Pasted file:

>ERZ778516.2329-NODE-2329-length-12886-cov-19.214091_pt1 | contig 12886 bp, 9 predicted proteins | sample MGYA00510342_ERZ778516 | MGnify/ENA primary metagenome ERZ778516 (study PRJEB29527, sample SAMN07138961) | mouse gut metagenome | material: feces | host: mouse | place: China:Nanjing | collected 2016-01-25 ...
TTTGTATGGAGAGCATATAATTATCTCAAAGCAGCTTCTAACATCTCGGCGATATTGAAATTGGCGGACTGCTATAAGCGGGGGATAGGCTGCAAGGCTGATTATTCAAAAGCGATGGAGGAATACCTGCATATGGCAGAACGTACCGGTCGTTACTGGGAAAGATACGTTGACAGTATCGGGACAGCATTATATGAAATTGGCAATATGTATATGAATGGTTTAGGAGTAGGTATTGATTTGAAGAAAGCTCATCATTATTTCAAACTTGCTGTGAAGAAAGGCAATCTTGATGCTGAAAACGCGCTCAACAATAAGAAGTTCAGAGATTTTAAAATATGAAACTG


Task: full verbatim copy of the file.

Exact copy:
>ERZ778516.2329-NODE-2329-length-12886-cov-19.214091_pt1 | contig 12886 bp, 9 predicted proteins | sample MGYA00510342_ERZ778516 | MGnify/ENA primary metagenome ERZ778516 (study PRJEB29527, sample SAMN07138961) | mouse gut metagenome | material: feces | host: mouse | place: China:Nanjing | collected 2016-01-25 ...
TTTGTATGGAGAGCATATAATTATCTCAAAGCAGCTTCTAACATCTCGGCGATATTGAAATTGGCGGACTGCTATAAGCGGGGGATAGGCTGCAAGGCTGATTATTCAAAAGCGATGGAGGAATACCTGCATATGGCAGAACGTACCGGTCGTTACTGGGAAAGATACGTTGACAGTATCGGGACAGCATTATATGAAATTGGCAATATGTATATGAATGGTTTAGGAGTAGGTATTGATTTGAAGAAAGCTCATCATTATTTCAAACTTGCTGTGAAGAAAGGCAATCTTGATGCTGAAAACGCGCTCAACAATAAGAAGTTCAGAGATTTTAAAATATGAAACTG